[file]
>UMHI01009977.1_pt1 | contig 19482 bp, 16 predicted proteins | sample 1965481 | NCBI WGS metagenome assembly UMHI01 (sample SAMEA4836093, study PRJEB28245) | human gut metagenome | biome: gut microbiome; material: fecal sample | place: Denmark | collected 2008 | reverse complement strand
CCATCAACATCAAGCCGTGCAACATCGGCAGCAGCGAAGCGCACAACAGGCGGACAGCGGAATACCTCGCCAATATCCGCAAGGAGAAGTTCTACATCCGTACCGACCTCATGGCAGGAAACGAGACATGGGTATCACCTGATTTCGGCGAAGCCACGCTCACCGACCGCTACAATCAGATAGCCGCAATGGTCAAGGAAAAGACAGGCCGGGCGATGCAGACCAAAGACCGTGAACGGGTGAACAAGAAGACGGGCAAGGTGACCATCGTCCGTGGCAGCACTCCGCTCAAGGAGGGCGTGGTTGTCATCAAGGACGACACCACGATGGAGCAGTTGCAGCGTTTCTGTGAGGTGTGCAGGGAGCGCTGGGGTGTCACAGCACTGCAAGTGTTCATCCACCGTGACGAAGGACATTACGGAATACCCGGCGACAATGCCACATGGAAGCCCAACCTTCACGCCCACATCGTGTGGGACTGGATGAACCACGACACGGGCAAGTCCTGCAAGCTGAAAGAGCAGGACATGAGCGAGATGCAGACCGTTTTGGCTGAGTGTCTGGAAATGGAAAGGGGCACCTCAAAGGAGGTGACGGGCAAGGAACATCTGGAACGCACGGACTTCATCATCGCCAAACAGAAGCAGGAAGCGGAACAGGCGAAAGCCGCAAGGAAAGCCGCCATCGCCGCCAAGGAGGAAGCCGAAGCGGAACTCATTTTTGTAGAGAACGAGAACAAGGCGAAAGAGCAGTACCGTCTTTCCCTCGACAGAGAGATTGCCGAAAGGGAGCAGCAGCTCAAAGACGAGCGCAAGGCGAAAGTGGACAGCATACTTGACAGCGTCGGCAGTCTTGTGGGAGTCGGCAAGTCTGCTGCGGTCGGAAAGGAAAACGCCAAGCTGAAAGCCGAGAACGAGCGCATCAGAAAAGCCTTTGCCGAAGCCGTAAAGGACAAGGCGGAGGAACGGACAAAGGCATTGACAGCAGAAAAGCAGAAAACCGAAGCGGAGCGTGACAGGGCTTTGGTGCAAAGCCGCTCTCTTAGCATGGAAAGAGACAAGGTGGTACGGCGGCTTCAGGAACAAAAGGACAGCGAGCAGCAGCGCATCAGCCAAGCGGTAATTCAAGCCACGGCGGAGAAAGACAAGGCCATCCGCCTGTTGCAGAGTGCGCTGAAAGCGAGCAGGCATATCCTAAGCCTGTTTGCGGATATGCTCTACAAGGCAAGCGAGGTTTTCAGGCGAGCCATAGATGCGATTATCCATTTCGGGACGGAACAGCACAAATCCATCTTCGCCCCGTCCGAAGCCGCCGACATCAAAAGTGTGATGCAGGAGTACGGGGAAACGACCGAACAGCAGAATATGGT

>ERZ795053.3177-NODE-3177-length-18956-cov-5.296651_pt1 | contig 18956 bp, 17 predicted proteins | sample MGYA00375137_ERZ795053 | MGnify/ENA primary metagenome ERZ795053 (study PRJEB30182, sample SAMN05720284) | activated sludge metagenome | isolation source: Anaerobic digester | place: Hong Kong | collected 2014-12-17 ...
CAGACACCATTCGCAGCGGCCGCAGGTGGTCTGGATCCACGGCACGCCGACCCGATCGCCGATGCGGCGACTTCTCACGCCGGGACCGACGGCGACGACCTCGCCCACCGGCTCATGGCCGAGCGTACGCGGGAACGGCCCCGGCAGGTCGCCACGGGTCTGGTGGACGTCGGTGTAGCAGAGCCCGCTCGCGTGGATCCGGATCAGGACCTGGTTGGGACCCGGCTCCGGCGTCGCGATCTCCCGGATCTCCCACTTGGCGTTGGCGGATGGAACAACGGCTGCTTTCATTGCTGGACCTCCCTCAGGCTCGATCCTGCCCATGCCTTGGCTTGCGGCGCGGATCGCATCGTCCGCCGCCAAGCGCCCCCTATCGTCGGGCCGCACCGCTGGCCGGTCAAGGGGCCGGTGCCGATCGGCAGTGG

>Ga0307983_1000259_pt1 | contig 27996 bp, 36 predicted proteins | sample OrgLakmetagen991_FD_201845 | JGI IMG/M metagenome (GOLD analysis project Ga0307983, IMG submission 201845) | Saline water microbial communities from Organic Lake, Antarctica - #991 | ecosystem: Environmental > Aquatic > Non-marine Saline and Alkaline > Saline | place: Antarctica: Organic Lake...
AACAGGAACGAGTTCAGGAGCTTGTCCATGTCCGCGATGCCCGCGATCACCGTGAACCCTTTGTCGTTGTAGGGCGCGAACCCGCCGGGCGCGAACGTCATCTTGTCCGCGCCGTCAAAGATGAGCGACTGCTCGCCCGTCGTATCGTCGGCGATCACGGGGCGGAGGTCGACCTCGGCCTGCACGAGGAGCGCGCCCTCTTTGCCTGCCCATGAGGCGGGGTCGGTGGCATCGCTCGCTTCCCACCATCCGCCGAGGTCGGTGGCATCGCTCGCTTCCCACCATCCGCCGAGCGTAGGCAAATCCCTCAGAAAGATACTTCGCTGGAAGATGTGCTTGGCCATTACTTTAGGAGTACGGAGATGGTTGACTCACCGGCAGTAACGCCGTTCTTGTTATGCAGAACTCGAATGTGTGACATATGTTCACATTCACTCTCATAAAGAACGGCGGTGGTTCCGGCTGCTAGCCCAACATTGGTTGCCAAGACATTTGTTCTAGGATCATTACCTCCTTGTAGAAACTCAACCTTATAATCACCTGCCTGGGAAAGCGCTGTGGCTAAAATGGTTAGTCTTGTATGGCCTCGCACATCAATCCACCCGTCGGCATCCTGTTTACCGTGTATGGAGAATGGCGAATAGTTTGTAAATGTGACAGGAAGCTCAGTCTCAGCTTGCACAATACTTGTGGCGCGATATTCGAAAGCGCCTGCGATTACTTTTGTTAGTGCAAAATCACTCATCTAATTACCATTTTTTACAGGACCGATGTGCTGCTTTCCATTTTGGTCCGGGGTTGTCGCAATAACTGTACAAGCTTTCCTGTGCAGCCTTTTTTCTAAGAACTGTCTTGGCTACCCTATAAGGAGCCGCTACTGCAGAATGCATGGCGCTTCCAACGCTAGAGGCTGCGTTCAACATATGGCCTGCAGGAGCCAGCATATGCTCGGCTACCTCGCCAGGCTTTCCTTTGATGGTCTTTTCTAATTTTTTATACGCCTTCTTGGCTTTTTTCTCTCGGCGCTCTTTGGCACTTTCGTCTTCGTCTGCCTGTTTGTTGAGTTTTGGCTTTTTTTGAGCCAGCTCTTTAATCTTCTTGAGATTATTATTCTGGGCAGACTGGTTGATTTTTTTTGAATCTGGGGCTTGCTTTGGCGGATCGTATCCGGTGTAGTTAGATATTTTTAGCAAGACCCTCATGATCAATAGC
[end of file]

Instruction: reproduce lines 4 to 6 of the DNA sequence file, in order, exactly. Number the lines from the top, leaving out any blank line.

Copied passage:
CAGACACCATTCGCAGCGGCCGCAGGTGGTCTGGATCCACGGCACGCCGACCCGATCGCCGATGCGGCGACTTCTCACGCCGGGACCGACGGCGACGACCTCGCCCACCGGCTCATGGCCGAGCGTACGCGGGAACGGCCCCGGCAGGTCGCCACGGGTCTGGTGGACGTCGGTGTAGCAGAGCCCGCTCGCGTGGATCCGGATCAGGACCTGGTTGGGACCCGGCTCCGGCGTCGCGATCTCCCGGATCTCCCACTTGGCGTTGGCGGATGGAACAACGGCTGCTTTCATTGCTGGACCTCCCTCAGGCTCGATCCTGCCCATGCCTTGGCTTGCGGCGCGGATCGCATCGTCCGCCGCCAAGCGCCCCCTATCGTCGGGCCGCACCGCTGGCCGGTCAAGGGGCCGGTGCCGATCGGCAGTGG

>Ga0307983_1000259_pt1 | contig 27996 bp, 36 predicted proteins | sample OrgLakmetagen991_FD_201845 | JGI IMG/M metagenome (GOLD analysis project Ga0307983, IMG submission 201845) | Saline water microbial communities from Organic Lake, Antarctica - #991 | ecosystem: Environmental > Aquatic > Non-marine Saline and Alkaline > Saline | place: Antarctica: Organic Lake...
AACAGGAACGAGTTCAGGAGCTTGTCCATGTCCGCGATGCCCGCGATCACCGTGAACCCTTTGTCGTTGTAGGGCGCGAACCCGCCGGGCGCGAACGTCATCTTGTCCGCGCCGTCAAAGATGAGCGACTGCTCGCCCGTCGTATCGTCGGCGATCACGGGGCGGAGGTCGACCTCGGCCTGCACGAGGAGCGCGCCCTCTTTGCCTGCCCATGAGGCGGGGTCGGTGGCATCGCTCGCTTCCCACCATCCGCCGAGGTCGGTGGCATCGCTCGCTTCCCACCATCCGCCGAGCGTAGGCAAATCCCTCAGAAAGATACTTCGCTGGAAGATGTGCTTGGCCATTACTTTAGGAGTACGGAGATGGTTGACTCACCGGCAGTAACGCCGTTCTTGTTATGCAGAACTCGAATGTGTGACATATGTTCACATTCACTCTCATAAAGAACGGCGGTGGTTCCGGCTGCTAGCCCAACATTGGTTGCCAAGACATTTGTTCTAGGATCATTACCTCCTTGTAGAAACTCAACCTTATAATCACCTGCCTGGGAAAGCGCTGTGGCTAAAATGGTTAGTCTTGTATGGCCTCGCACATCAATCCACCCGTCGGCATCCTGTTTACCGTGTATGGAGAATGGCGAATAGTTTGTAAATGTGACAGGAAGCTCAGTCTCAGCTTGCACAATACTTGTGGCGCGATATTCGAAAGCGCCTGCGATTACTTTTGTTAGTGCAAAATCACTCATCTAATTACCATTTTTTACAGGACCGATGTGCTGCTTTCCATTTTGGTCCGGGGTTGTCGCAATAACTGTACAAGCTTTCCTGTGCAGCCTTTTTTCTAAGAACTGTCTTGGCTACCCTATAAGGAGCCGCTACTGCAGAATGCATGGCGCTTCCAACGCTAGAGGCTGCGTTCAACATATGGCCTGCAGGAGCCAGCATATGCTCGGCTACCTCGCCAGGCTTTCCTTTGATGGTCTTTTCTAATTTTTTATACGCCTTCTTGGCTTTTTTCTCTCGGCGCTCTTTGGCACTTTCGTCTTCGTCTGCCTGTTTGTTGAGTTTTGGCTTTTTTTGAGCCAGCTCTTTAATCTTCTTGAGATTATTATTCTGGGCAGACTGGTTGATTTTTTTTGAATCTGGGGCTTGCTTTGGCGGATCGTATCCGGTGTAGTTAGATATTTTTAGCAAGACCCTCATGATCAATAGC